Born To Rap

By Sam Hadelman

Photos by Sam Hadelman



Lee Bezel has known from his very early days at Bishop Woods Middle School what he was put on this Earth to do: rap. When speaking to him, the evidence of this assertion is ever-present. He carries himself like a veteran in the game, with stellar confidence and stunning technicality lining the walls of his work. Though he has manifested this destiny from adolescence, now it is time for the rest of us to see his fully-fleshed out vision for his career.


Bezel’s ascension into the limelight is a direct result of his smash-hit, “Big Duffy”, which notably gained traction after being selected to be in the latest version of NBA 2k20, the famed basketball video game, by superstar Kevin Durant and business-mogul Steve Stoute. This was not only a monumental moment for Bezel, but the Connecticut hip-hop scene as a whole. Connecticut hip-hop has radically redefined itself in the past few years, and Lee Bezel is now at the epicenter of this metamorphosis. “Big Duffy” has emerged as the seminal Connecticut hip-hop record of late, and for Bezel the song will never run stale, “For me this literally is all I ever wanted in life, to be a rapper. When I hear my song, or people come up to me talking about ‘You’re the kid from 2K?’, or ‘I love Big Duffy!’ or I get the DMs, it never gets old to me. When it comes up in the game, it never gets old. I don’t think I’ll ever get to that point.”


“Big Duffy”, which is sitting at 800k plays across all platforms, may have been Bezel’s way of getting his foot in the door, but he has much more in-store for listeners. Right now, he is currently working on a slew of content, all of which is still in the process of being developed, though one thing is for sure: this is Lee Bezel’s year. Though he has been held back by the never-ending, always present, pandemic, it truly has given him the opportunity to slow down and hone his craft, an opportunity rarely taken by up-and-coming artists in today’s hyper-digital, instant-gratification age. He has recently taken precautionary steps to get the business end of his career in order, a move that is a rising trend within this generation of younger rap artists who have seen their idols succumb to the predatory purveyors of the music industry. Time-in-time again, we have seen previous generations’ biggest artists fall victim to manipulative actors, ill-intended contracts, and the coercive nature of the business itself, and Lee Bezel does not intend to follow suit. This is ultimately so important to Bezel because he wants to be taken with the utmost seriousness on the business end of music, and furthermore his pursuits are not without reason. It is much easier to succeed in the business when the looming thought of being taken advantage of has dispersed, and that is the reality Bezel is chasing.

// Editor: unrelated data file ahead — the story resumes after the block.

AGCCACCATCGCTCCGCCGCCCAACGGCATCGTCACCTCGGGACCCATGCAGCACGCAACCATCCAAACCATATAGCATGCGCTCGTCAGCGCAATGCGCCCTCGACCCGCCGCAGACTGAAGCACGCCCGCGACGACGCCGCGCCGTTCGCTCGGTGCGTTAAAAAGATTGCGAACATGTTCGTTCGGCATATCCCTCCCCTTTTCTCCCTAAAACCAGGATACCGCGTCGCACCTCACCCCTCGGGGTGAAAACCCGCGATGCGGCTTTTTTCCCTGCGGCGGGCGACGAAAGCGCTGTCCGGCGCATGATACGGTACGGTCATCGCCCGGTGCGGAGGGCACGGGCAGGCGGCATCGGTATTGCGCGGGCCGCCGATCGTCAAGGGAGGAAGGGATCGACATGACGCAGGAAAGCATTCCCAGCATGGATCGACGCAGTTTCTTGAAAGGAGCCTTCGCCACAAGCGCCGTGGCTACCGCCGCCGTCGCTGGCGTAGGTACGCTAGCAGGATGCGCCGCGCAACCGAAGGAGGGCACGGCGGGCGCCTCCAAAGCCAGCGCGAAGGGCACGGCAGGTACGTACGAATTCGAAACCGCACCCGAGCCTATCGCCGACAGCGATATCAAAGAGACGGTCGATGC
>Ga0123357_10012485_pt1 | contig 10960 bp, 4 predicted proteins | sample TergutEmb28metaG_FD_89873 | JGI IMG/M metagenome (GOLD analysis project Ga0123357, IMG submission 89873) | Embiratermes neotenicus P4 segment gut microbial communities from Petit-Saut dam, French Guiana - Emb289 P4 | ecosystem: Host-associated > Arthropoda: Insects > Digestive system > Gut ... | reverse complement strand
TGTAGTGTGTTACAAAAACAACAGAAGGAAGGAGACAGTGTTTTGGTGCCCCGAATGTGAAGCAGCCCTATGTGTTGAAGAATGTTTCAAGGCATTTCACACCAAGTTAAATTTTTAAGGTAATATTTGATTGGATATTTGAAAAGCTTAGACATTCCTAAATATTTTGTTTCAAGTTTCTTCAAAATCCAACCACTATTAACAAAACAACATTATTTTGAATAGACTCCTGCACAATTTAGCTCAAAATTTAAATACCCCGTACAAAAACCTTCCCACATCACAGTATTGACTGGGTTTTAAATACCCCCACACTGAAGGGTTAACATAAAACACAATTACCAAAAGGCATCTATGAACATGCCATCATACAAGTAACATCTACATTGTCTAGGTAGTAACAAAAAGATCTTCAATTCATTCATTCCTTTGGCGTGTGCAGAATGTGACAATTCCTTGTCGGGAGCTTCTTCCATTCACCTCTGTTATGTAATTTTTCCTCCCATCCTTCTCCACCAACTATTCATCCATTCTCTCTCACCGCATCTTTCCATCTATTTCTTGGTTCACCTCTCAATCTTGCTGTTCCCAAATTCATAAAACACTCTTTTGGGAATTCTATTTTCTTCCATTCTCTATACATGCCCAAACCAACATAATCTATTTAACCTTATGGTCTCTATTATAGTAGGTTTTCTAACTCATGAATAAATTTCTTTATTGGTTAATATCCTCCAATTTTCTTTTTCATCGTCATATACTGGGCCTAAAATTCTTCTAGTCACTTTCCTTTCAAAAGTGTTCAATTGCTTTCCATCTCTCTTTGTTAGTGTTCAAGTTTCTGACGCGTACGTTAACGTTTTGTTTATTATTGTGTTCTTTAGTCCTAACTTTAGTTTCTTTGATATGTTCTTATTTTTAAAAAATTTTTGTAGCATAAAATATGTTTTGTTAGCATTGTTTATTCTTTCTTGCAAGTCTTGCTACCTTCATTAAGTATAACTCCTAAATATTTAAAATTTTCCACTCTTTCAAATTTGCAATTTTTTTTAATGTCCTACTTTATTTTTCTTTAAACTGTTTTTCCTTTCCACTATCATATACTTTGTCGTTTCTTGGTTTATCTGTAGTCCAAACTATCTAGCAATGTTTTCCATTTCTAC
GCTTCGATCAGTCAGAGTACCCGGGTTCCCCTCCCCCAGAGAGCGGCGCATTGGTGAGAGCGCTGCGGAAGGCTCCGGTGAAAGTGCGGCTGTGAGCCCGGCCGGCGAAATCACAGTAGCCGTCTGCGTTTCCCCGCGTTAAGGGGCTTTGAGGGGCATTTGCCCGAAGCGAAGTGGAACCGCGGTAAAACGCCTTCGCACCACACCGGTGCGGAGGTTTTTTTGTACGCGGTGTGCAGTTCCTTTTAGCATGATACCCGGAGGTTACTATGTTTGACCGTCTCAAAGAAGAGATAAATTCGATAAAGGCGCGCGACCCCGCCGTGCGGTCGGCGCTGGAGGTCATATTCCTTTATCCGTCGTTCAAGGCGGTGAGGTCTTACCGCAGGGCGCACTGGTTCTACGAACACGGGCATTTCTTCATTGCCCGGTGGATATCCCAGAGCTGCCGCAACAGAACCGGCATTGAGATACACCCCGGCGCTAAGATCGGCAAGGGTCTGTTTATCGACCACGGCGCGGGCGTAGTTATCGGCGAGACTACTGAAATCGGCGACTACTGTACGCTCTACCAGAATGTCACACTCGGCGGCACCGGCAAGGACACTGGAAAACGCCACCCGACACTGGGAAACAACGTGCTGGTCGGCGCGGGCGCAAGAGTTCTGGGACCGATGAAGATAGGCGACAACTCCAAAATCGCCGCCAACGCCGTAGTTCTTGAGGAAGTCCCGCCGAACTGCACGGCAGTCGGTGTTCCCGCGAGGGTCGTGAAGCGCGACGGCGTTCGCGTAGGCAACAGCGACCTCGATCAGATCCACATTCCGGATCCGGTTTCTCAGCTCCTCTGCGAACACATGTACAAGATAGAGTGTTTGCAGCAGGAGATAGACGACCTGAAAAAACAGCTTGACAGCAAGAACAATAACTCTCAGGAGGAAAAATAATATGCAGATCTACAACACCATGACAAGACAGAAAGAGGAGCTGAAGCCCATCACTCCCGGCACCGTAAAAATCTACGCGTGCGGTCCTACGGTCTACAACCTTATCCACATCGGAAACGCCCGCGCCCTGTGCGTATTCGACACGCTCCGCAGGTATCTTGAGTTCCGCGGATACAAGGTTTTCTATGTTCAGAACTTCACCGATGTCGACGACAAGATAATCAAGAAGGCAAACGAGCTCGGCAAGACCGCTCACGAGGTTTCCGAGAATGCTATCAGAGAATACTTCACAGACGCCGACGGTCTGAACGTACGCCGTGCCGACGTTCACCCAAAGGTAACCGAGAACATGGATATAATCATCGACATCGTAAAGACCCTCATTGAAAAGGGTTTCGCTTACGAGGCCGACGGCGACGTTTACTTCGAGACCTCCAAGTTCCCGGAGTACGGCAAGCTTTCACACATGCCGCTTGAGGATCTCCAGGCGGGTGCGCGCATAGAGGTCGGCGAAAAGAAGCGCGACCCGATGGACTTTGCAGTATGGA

One of the most important factors that comes into play for Bezel, and yet again separates him from his peers, is that he owns the masters, the rights to the original recording of a song, which also dictates who technically owns and profits off the record. Self-ownership is a trend that is developing in the music industry that could revolutionize how the careers of our favorite artists manifests. Specifically, Bezel was able to do this through the vindicating work that United Masters, a music distribution company started by the aforementioned Steve Stoute, has done for him. In fact, it was a contest within United Masters that ultimately placed “Big Duffy” in NBA 2K20.


One of the more paradoxical footnotes in the story of Bezel is how calm and nonchalant his real-life presence is in comparison to his spit-fire, unceasing existence on the mic. This attribute presents a unique dichotomy, where Lee Bezel truly becomes a different figure entirely when spitting his 16 bars, but to him, it’s the same Lee. He explains it like this, “When I’m in the booth, yes I can say it’s a different person or whatever, but it’s more because I’m not the type of person to be out there like that, when I get in the booth it’s my time to be the life of of the party or that guy people can think is this cool dude or whatever.” He later would compare this polarity to that of which Jim Carey experienced in the film “The Mask”, as if the music is just an outlet to release his deepest inhibitions, all whilst still maintaining his true identity. He is at his utmost comfortable position when spitting on the mic. The microphone is much more akin to a megaphone in Bezel’s case, a medium for him to preach his message to the masses, all while staying unabashedly himself. With raps concerning his future ambitions, current environment, and daily experiences, Bezel’s work gives a cinematic perspective of his youthful condition over flawless instrumentals. Particularly on his hit record “Big Duffy”, Bezel gives an encapsulating overview of these topics, which is a notable characteristic of the song that makes it so unique. In a world where marketability and analytics rampantly rule the rap game, Bezel’s most pressing concern is presenting the most thorough and true version of his figure. He is an organic artist in a sea of synthesized songbirds, and that is what sets him apart the furthest. Rather than solely chasing fame or clout, Bezel’s preliminary goal is not only to carve a legacy for himself, but to make sure those he loves around him are set for life.